As more games are created and gameplay mechanics get perfected the only thing to set games apart is the story. Even the story eventually runs thin and that’s when remakes are created. Recently a lot of classic games have been brought back to life, and this is an easy way to make money off of something that was already created. Instead of reusing the same gameplay mechanics and putting some half baked story along with it, developers are able to rerelease a game that came out a long time ago and it will be bought because it has fallen into a new genre. Perfect Dark is no longer just an FPS it is now a classic. Mega Man is no longer a just platformer it is now a retro game.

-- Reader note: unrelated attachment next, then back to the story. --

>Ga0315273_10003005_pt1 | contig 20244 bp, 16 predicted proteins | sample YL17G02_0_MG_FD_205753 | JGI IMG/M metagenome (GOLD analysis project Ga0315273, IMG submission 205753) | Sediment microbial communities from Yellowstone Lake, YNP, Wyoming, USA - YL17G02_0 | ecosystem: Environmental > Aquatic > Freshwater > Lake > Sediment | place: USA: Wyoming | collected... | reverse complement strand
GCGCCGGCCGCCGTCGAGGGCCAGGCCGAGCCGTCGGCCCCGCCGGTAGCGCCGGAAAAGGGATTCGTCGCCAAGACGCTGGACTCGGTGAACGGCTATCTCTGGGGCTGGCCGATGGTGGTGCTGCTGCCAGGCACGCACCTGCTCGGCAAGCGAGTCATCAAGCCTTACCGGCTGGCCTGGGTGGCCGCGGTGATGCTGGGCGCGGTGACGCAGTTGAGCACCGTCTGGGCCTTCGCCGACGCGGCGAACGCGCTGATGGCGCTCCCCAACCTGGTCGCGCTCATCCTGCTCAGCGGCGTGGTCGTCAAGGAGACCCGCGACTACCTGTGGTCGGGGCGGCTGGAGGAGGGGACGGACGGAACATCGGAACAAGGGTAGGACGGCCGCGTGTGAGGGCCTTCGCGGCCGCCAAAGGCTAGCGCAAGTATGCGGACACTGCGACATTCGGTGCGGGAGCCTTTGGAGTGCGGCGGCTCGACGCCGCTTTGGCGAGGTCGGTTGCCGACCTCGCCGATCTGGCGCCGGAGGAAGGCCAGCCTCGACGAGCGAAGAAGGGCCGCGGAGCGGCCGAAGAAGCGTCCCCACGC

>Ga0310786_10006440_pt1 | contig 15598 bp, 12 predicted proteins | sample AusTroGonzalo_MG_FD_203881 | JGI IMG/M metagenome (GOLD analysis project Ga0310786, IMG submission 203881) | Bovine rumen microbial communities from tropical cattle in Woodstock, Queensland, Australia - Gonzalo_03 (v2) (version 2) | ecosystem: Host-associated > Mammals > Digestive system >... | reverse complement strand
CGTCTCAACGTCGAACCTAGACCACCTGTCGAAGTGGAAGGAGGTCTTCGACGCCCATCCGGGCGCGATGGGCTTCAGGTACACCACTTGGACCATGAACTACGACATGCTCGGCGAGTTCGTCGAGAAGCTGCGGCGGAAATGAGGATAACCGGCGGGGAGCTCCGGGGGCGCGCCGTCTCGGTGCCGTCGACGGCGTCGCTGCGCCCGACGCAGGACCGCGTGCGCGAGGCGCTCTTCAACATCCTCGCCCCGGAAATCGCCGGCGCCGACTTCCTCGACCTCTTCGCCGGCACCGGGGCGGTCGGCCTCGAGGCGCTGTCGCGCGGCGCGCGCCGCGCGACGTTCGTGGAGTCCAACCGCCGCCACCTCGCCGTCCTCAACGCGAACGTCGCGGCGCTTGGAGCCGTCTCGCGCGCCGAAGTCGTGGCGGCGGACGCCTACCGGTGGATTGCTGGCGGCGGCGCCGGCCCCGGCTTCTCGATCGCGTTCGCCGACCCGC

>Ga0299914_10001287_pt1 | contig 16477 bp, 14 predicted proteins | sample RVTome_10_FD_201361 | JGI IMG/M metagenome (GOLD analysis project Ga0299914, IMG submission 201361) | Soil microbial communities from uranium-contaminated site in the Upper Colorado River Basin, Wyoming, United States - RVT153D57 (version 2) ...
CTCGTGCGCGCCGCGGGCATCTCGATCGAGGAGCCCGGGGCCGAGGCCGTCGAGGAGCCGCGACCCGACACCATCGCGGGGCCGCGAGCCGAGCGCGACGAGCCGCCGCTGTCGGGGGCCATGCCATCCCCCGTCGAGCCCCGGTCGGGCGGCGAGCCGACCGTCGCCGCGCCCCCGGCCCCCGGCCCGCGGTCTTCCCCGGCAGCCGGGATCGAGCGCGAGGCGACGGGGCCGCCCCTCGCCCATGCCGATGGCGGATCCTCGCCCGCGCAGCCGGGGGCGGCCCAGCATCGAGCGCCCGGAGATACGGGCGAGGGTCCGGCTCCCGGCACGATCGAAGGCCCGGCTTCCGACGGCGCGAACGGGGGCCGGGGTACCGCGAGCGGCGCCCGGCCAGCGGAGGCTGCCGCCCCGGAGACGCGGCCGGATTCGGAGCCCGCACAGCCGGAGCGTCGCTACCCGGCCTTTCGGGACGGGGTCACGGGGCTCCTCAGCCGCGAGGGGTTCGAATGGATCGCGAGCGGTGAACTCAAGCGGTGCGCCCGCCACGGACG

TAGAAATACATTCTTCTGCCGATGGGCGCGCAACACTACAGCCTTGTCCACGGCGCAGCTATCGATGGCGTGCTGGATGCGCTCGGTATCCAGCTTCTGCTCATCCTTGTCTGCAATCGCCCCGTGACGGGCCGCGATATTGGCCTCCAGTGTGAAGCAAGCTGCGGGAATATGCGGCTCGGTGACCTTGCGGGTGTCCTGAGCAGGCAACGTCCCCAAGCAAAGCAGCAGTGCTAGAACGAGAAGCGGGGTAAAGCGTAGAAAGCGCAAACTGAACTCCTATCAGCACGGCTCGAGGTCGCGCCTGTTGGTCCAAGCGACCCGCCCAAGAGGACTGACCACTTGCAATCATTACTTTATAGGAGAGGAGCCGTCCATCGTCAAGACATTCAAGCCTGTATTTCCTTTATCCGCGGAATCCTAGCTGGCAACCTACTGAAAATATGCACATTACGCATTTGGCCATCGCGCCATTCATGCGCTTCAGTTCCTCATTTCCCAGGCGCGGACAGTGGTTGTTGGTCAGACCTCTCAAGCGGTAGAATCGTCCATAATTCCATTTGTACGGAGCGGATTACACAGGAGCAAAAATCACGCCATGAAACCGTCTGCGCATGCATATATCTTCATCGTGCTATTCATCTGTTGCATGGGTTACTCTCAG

There is no problem rereleasing an old game as new. It all depends on how it is done. Perfect Dark for example, was given better graphics, extra medals, more unlockables, and online multiplayer. By buying the remake of Perfect Dark you are buying back the memories that you had within the game as well as the possibility for new memories. There is also the wrong way to rerelease games, as seen in the Game Room for the Xbox 360. I’m not saying there is anything wrong with buying these games; some of them are flat out fun. Everyone has a classic game that they love and some people want to easily access these games, but in the case of the Game Room they quite literally are the exact same game which was released way back when. This bold move reduces the actual audience the game is for. I don’t know what Microsoft saw in the Game Room, but they severely limited their audience. As I see it, only two types of people will buy any of those classic games. The first group are those that grew up with the games, this group has tons of memories put in them and want to relive those memories. The second group are those that are basic gamers who have the money and want to play a game in the Game Room that catches their fancy. The reason these games aren’t purchased as much as another rerelease is because nothing new is added. Sure the games have the Game Room interface, but without anything new added onto the release they aren’t able to sell as well. The reason is simply because the exact game is already out there, and anyone who does a little digging will be able to find it for free.